Protection of Debenture Holder’s Rights

The CLRC had made recommendations to protect a debenture holder’s right to appoint an R&M in the situation where a judicial management order is sought. Accordingly, clause 395(1)(b) of the Bill requires the notice of a judicial management application to be provided to any person who has appointed, or may be entitled to appoint, an R&M of the whole or a substantial part of the company’s property. However, clause 395(1)(b) limits the type of qualifying R&M as one appointed under the terms of a debenture secured by a floating charge or by a floating charge and one or more fixed charges. It does not seem to apply to a situation where the security is by way of a fixed charge only and is unclear as to whether it applies to a receiver as well.

This provision is significant as clause 396 of the Bill effectively provides a veto right to a person who is entitled to appoint a qualifying R&M. Clause 396(1)(b) of the Bill provides that the Court shall dismiss a judicial management application if the making of the order is opposed by a person who has appointed, or is entitled to appoint, such a receiver or R&M.

The reasoning behind such a veto right is that it is thought not necessary to make a judicial management order when an R&M could achieve substantially the same objectives and clause 396(1)(b) preserves the right of the debenture holder to appoint an R&M.

Approval of Judicial Manager’s Proposals

When a judicial manager is appointed, clause 407 of the Bill provides that he has 60 days (or such longer period as the Court may allow) to send to the Registrar, members and creditors of the company a statement of his proposals for achieving the purposes for which the order was made and to lay a copy of this statement before a meeting of the company’s creditors.

As a meeting of the creditors must be summoned on not less than 14 days’ notice, the judicial manager effectively only has 46 days to come up with the proposal to rehabilitate the company. Therefore, there is the view that the Bill’s 60-day period may in reality be too short unless the Court is more flexible in allowing for more time for the preparation of this statement of proposals.

Clause 408(2) of the Bill requires a judicial manager’s proposals to be approved by a majority of 75% in value of the creditors present and voting either in person or in proxy whose claims have been accepted by the judicial manager. Once approved by the required majority, the proposals shall be binding on all creditors of the company whether or not they had voted in favour of the proposals.


CORPORATE VOLUNTARY ARRANGEMENT

The corporate voluntary arrangement (“CVA”) is modeled after the corresponding provisions under the UK Insolvency Act. The CVA is a procedure which allows a company to put up a proposal to its creditors for a voluntary arrangement. The implementation of the proposal is supervised by an independent insolvency practitioner who would report to the Court on the viability of the proposal. There is minimal Court intervention in the process.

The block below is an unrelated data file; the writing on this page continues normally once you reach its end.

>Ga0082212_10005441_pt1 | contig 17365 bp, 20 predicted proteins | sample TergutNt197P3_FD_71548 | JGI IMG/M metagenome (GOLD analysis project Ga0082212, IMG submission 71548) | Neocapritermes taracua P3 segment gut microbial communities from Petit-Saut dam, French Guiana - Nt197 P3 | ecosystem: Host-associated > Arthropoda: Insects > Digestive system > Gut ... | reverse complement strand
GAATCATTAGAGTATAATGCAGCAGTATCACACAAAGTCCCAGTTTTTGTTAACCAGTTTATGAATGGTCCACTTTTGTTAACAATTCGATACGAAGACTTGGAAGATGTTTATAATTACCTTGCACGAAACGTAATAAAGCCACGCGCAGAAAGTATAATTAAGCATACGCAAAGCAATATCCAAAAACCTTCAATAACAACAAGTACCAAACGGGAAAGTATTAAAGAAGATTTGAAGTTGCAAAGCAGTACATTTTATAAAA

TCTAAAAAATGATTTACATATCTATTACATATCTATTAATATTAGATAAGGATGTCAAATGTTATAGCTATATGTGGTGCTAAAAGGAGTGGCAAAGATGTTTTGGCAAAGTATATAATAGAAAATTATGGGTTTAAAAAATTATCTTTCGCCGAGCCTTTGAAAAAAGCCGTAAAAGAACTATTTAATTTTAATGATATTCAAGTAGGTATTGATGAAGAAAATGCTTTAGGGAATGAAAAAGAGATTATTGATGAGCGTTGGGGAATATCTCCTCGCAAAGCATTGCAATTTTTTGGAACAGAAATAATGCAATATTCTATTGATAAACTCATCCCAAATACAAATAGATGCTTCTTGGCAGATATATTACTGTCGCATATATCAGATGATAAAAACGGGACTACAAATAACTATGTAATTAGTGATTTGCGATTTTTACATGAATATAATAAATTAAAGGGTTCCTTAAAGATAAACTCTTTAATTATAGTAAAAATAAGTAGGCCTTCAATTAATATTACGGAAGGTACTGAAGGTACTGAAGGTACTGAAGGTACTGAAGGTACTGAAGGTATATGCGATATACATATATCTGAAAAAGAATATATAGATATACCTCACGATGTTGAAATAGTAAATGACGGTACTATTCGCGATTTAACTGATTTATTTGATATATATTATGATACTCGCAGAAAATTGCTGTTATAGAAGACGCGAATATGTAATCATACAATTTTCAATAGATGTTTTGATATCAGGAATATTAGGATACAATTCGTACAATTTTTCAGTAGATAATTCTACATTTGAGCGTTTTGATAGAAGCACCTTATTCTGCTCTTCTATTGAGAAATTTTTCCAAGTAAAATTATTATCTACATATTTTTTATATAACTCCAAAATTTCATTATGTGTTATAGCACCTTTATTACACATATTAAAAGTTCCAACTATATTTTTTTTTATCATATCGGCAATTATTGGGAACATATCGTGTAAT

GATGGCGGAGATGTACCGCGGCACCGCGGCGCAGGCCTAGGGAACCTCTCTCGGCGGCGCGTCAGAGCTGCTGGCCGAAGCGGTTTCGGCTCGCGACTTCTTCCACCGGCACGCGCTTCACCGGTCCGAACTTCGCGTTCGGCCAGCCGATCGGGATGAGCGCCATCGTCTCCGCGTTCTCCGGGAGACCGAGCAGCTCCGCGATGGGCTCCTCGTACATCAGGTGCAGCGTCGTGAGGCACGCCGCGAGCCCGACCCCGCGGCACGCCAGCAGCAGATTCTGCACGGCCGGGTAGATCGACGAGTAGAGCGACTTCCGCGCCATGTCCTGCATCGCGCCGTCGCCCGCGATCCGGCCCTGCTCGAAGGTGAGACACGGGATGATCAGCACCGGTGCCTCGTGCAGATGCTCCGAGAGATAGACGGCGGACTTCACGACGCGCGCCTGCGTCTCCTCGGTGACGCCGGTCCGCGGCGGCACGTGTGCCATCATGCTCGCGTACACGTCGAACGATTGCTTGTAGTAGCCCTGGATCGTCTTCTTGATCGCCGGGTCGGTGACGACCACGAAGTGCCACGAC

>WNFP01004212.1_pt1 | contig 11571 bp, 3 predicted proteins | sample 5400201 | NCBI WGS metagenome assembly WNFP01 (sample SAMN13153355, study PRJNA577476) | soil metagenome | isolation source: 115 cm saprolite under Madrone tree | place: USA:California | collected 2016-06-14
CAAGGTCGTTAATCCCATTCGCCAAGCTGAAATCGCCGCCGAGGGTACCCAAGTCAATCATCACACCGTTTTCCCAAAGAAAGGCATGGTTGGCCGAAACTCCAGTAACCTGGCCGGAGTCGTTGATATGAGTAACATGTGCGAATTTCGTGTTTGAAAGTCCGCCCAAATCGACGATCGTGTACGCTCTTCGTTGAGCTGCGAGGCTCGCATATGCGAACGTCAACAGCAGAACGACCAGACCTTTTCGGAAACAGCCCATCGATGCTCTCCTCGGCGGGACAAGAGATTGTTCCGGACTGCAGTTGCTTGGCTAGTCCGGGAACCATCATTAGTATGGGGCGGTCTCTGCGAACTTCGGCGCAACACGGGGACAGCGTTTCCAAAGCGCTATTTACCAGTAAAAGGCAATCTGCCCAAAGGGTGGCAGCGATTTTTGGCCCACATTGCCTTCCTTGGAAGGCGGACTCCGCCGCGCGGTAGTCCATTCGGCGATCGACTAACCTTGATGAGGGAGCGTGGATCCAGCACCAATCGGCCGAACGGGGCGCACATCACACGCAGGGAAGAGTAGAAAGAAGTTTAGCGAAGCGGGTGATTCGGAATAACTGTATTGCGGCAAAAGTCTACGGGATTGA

Initiation of CVA

To initiate a CVA, the directors would have to submit to the nominee, being a person who is qualified to be appointed as an approved liquidator, a document setting out the terms of the proposed voluntary arrangement and a statement of the company’s affairs.

Under clause 422 of the Bill, the nominee shall then submit to the directors a statement indicating whether or not in his opinion:

  1. the proposed CVA has a reasonable prospect of being approved and implemented;
  2. the company is likely to have sufficient funds available for it during the proposed moratorium to enable to the company to carry on its business; and
  3. that meetings of the company and creditors should be summoned to consider the proposed CVA.

Under clause 421 of the Bill, once the directors have received a positive statement from the nominee, they can then file this statement with the Court together with the other necessary documents, such as the nominee’s consent to act and the document setting out the terms of the proposed CVA.

Moratorium and Required Majority to Approve the Proposal

Upon the filing of the relevant documents pursuant to clause 421, the Ninth Schedule of the Bill provides that a moratorium commences automatically and shall remain in force for a period of 28 days.

Clause 423 of the Bill also provides that once the moratorium is in force, the nominee is to summon a meeting of the company and its creditors within the period specified in the Eighth Schedule of the Bill. The reference in clause 423 to the Eighth Schedule appears to be a typographical error and that the correct reference should be to the Ninth Schedule of the Bill.

Under the Ninth Schedule, such a meeting of the company and creditors must be called within 28 days of the date of the filing of the documents in Court. At the company’s meeting, a simple majority is required to pass a resolution to approve the proposed CVA while at the creditors’ meeting, the required majority is 75% of the total value of the creditors present and voting in person or by proxy.

If more time is needed for the stakeholders to decide, and in order to extend the moratorium period beyond the initial 28-day period, a meeting can be summoned to extend the moratorium for not more than 60 days if there is approval of 75% majority in value of the creditors and with the consent of the nominee and the members of the company.


CONCLUSION

The Bill brings many welcomed changes in revamping the corporate insolvency and rehabilitation framework in Malaysia. It is hoped that the final Bill will reflect the feedback and comments received through the public consultation process.